Cross-posted at DailyKos.
While we remember Pope John Paul II, who convinced a U.S. governor to spare the life of a murderer, Amnesty International notes in its April 5, 2005 report that more people were executed in 2004 — 3,797 people in 25 countries — and at least 7,395 were sentenced to death in 64 countries.
Which countries are at the top of the list? (more below, with poll)
From the BBC:
The global rise in executions was “alarming”, said Amnesty’s UK director Kate Allen, who called the figures from China “genuinely frightening”. …
The US came fourth in Amnesty’s table of executions, with 59 in 2004.
Iran came second, with at least 159, followed by Vietnam with at least 64.
The 3,797 executions in 2004 were the second-largest annual total in the last 25 years, the organisation said.
And it noted that its numbers represented the minimum number of executions it could confirm.
“Many countries continue to execute people in secret,” Ms Allen said. ..
My friend J.J. Maloney, a great crime reporter, poet and novelist who died in 1999, wrote a fascinating summation of the history of U.S. executions and judicial decisions:
In addition to judicially imposed executions, from 1882 through 1951 there were 4,730 recorded lynchings by vigilantes in the U.S, with many of them being highly public affairs.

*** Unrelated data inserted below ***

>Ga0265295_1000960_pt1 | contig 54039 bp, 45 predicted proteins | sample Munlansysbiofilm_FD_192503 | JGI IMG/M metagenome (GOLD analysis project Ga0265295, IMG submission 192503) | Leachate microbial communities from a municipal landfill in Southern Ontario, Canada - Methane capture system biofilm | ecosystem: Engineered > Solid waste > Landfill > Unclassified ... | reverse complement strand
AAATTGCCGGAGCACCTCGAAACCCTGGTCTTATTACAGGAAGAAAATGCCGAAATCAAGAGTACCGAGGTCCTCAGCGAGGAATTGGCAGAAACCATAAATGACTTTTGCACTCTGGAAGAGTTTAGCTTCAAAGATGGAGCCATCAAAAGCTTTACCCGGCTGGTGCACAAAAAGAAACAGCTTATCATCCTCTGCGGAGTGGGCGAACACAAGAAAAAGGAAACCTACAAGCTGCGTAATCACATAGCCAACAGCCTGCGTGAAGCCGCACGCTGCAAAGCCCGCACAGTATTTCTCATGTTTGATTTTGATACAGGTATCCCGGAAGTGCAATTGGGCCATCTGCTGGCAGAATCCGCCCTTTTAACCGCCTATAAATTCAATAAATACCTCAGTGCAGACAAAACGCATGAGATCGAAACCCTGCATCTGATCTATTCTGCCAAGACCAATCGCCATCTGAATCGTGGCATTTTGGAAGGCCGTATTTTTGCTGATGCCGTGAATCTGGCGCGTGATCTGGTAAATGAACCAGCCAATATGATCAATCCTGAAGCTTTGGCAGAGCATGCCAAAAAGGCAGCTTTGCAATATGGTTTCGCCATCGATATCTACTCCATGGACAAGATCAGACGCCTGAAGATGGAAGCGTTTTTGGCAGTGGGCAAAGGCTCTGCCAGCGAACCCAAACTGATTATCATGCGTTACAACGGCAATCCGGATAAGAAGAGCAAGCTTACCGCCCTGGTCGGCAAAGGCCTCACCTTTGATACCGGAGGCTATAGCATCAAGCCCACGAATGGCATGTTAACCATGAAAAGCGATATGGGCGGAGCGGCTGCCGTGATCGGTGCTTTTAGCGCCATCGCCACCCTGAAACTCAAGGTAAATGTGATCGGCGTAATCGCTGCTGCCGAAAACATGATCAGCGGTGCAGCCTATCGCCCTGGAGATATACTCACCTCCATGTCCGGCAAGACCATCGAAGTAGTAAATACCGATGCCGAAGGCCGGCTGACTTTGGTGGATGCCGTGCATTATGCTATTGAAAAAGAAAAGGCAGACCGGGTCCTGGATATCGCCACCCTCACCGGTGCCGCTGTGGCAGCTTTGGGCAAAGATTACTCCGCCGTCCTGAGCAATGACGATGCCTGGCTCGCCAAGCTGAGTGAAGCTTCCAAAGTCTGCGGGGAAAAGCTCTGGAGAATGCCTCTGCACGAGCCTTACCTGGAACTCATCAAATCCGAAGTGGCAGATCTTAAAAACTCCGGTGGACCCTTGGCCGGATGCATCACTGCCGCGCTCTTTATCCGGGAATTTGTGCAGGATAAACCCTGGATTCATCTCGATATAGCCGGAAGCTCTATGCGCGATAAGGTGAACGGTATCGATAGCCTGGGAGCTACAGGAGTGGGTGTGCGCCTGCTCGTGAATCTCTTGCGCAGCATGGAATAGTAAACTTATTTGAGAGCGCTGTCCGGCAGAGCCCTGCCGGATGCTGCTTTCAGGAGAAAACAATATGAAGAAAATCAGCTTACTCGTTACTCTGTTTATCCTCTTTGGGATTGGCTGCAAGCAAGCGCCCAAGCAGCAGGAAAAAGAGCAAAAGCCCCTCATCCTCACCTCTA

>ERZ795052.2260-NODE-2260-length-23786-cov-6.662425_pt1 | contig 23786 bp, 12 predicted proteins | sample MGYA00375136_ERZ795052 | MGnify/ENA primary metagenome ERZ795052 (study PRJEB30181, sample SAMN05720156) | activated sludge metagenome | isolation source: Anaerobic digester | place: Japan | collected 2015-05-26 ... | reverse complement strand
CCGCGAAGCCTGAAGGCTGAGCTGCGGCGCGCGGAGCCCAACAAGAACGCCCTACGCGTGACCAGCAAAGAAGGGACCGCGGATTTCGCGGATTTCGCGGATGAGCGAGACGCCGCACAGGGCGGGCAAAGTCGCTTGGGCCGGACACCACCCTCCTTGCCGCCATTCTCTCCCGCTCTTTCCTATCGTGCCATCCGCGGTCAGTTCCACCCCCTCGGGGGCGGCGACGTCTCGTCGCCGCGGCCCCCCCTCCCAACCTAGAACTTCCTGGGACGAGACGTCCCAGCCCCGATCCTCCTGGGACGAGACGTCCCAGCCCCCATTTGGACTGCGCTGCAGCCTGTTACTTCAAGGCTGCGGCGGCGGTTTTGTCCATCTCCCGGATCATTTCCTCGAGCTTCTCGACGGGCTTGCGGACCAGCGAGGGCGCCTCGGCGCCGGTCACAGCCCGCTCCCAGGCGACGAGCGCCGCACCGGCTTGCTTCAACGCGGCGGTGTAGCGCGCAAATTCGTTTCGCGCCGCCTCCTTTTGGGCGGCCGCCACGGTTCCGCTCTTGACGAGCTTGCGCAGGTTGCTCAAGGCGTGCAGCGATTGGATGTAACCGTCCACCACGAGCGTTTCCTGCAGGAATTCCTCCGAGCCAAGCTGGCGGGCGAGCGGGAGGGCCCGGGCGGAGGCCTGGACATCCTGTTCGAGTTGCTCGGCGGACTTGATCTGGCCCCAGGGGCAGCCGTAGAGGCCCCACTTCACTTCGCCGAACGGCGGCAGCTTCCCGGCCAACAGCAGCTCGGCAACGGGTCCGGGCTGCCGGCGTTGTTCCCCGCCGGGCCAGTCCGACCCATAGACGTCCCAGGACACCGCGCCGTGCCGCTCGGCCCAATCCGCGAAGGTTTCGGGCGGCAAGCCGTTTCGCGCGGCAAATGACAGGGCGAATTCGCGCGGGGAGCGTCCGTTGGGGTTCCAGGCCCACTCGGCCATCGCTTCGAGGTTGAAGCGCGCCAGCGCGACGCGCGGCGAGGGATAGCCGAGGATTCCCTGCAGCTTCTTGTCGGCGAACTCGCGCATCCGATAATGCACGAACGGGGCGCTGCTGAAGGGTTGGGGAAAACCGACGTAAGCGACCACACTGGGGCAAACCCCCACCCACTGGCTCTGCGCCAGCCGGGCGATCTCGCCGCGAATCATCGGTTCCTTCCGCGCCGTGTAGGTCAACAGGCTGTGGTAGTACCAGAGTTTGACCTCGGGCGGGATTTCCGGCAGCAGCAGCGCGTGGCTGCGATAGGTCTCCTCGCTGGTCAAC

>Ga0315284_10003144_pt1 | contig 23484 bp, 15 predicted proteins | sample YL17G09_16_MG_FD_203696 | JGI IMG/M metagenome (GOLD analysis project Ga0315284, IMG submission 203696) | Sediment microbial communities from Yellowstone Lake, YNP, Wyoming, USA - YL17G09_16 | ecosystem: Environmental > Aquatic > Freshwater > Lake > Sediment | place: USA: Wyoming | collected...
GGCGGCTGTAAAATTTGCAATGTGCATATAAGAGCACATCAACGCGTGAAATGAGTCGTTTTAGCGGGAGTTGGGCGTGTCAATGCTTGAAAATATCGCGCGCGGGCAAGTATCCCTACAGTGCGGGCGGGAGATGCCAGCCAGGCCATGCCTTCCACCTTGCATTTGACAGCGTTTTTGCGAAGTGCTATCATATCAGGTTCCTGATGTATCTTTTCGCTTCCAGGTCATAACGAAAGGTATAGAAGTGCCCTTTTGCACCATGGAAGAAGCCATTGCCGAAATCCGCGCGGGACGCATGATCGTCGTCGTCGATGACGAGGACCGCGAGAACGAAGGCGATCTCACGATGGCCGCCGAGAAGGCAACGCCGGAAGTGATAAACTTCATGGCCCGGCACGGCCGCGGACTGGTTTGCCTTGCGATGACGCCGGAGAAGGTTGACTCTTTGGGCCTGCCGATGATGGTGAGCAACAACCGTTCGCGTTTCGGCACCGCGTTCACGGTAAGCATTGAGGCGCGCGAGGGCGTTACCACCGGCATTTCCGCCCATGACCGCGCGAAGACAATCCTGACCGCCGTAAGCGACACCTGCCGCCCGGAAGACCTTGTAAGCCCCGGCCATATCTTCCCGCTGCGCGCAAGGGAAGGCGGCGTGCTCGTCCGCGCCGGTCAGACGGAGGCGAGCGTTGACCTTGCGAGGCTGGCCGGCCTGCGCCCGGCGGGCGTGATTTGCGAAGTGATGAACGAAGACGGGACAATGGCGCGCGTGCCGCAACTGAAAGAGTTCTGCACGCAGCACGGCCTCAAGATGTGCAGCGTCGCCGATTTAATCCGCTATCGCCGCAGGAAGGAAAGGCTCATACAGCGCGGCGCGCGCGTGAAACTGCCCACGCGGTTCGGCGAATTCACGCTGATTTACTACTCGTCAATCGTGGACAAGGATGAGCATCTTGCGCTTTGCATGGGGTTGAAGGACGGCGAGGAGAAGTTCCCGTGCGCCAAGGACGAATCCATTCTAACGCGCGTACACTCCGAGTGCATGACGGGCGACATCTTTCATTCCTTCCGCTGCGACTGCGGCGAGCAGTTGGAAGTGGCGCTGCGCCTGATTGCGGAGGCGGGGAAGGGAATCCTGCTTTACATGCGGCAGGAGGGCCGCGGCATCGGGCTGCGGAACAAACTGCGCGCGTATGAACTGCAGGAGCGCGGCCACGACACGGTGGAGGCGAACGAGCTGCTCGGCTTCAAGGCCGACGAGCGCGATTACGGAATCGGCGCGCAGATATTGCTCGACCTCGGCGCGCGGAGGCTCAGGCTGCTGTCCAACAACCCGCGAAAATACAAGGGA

Even when miscreants were afforded a trial and executed in accordance with law, such events were often local in nature. For example, while states such as New York electrocuted condemned persons at Sing Sing’s electric chair as early as the late 19th century, in states such as Missouri hangings were conducted at local county jails as late as 1937.
“The capital punishment issue, J.J. Maloney observed,, does not exist in a vacuum — it is part of our national policy toward crime.”
This has taken place while crime rates have been dropping (in a period of unusual national prosperity). Like Missouri, a number of states now spend more money on prisons than on higher education.
Eventually the United States will adopt a national policy on the treatment of murderers. When that happens, we will harken back to the 1930s wisdom of Karl Menninger* – that we not waste good guinea pigs.
*J.J. interviewed and spoke with Menninger on a numer of occasions.